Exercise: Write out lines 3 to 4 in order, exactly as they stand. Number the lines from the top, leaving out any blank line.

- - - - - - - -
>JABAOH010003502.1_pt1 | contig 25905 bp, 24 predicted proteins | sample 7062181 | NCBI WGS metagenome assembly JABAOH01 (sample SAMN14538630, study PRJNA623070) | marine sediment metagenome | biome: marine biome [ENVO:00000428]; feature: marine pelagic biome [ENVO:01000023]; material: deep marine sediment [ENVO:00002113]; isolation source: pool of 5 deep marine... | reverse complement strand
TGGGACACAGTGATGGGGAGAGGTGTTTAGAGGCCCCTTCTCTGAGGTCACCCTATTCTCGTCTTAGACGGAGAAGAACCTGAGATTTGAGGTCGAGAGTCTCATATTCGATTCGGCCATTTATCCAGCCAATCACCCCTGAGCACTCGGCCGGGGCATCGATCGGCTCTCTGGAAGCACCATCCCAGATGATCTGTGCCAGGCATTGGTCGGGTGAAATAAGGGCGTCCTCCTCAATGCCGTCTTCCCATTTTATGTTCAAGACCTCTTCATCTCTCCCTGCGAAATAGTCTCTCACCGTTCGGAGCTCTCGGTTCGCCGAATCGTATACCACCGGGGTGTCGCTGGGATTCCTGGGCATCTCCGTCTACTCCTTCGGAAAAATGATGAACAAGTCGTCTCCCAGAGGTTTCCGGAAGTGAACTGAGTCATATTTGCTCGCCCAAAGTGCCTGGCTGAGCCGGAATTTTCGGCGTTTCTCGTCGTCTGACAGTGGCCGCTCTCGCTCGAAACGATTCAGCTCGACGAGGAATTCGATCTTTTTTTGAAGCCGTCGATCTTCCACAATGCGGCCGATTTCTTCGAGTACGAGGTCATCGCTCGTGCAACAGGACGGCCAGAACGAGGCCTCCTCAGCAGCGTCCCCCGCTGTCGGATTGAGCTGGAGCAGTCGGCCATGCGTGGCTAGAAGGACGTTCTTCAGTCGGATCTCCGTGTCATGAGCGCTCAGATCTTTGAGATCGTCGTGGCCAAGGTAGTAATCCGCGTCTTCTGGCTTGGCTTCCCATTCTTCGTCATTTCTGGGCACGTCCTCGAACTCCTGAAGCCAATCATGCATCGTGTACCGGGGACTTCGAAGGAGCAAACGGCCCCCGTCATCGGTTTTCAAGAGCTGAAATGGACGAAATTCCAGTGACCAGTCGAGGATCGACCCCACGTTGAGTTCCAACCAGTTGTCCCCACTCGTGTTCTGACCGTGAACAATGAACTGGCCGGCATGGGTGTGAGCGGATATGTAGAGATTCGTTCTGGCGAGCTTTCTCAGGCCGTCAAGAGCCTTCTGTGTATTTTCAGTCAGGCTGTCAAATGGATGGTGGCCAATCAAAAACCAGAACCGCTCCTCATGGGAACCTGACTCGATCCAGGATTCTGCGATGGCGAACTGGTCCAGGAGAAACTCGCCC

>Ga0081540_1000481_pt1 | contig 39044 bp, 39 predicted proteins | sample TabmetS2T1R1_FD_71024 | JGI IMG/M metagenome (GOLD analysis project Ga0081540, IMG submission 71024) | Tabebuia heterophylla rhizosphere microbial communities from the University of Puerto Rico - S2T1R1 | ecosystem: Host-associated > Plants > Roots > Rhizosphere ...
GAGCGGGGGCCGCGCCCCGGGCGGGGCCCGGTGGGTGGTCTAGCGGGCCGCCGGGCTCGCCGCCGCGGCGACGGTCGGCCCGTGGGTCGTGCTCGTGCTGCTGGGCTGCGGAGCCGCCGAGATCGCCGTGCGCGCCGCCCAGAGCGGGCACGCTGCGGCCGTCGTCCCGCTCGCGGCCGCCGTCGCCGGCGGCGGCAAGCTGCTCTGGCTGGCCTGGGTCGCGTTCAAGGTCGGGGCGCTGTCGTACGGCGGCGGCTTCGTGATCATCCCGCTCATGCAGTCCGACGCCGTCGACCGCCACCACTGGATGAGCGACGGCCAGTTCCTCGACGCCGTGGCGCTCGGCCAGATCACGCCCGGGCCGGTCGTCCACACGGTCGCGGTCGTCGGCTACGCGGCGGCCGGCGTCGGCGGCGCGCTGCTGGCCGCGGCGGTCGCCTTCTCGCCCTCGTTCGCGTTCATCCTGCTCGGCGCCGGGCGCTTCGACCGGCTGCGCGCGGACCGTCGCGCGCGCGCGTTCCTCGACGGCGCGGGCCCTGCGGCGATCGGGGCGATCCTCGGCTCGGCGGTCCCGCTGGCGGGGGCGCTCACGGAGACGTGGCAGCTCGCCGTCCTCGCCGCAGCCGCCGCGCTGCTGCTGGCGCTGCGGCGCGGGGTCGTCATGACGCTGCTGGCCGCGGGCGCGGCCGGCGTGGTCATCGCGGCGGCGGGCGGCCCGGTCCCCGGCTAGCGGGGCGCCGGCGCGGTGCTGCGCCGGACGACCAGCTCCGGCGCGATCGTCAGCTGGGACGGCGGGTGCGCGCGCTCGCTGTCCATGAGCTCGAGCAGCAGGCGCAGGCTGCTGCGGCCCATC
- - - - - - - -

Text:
>Ga0081540_1000481_pt1 | contig 39044 bp, 39 predicted proteins | sample TabmetS2T1R1_FD_71024 | JGI IMG/M metagenome (GOLD analysis project Ga0081540, IMG submission 71024) | Tabebuia heterophylla rhizosphere microbial communities from the University of Puerto Rico - S2T1R1 | ecosystem: Host-associated > Plants > Roots > Rhizosphere ...
GAGCGGGGGCCGCGCCCCGGGCGGGGCCCGGTGGGTGGTCTAGCGGGCCGCCGGGCTCGCCGCCGCGGCGACGGTCGGCCCGTGGGTCGTGCTCGTGCTGCTGGGCTGCGGAGCCGCCGAGATCGCCGTGCGCGCCGCCCAGAGCGGGCACGCTGCGGCCGTCGTCCCGCTCGCGGCCGCCGTCGCCGGCGGCGGCAAGCTGCTCTGGCTGGCCTGGGTCGCGTTCAAGGTCGGGGCGCTGTCGTACGGCGGCGGCTTCGTGATCATCCCGCTCATGCAGTCCGACGCCGTCGACCGCCACCACTGGATGAGCGACGGCCAGTTCCTCGACGCCGTGGCGCTCGGCCAGATCACGCCCGGGCCGGTCGTCCACACGGTCGCGGTCGTCGGCTACGCGGCGGCCGGCGTCGGCGGCGCGCTGCTGGCCGCGGCGGTCGCCTTCTCGCCCTCGTTCGCGTTCATCCTGCTCGGCGCCGGGCGCTTCGACCGGCTGCGCGCGGACCGTCGCGCGCGCGCGTTCCTCGACGGCGCGGGCCCTGCGGCGATCGGGGCGATCCTCGGCTCGGCGGTCCCGCTGGCGGGGGCGCTCACGGAGACGTGGCAGCTCGCCGTCCTCGCCGCAGCCGCCGCGCTGCTGCTGGCGCTGCGGCGCGGGGTCGTCATGACGCTGCTGGCCGCGGGCGCGGCCGGCGTGGTCATCGCGGCGGCGGGCGGCCCGGTCCCCGGCTAGCGGGGCGCCGGCGCGGTGCTGCGCCGGACGACCAGCTCCGGCGCGATCGTCAGCTGGGACGGCGGGTGCGCGCGCTCGCTGTCCATGAGCTCGAGCAGCAGGCGCAGGCTGCTGCGGCCCATC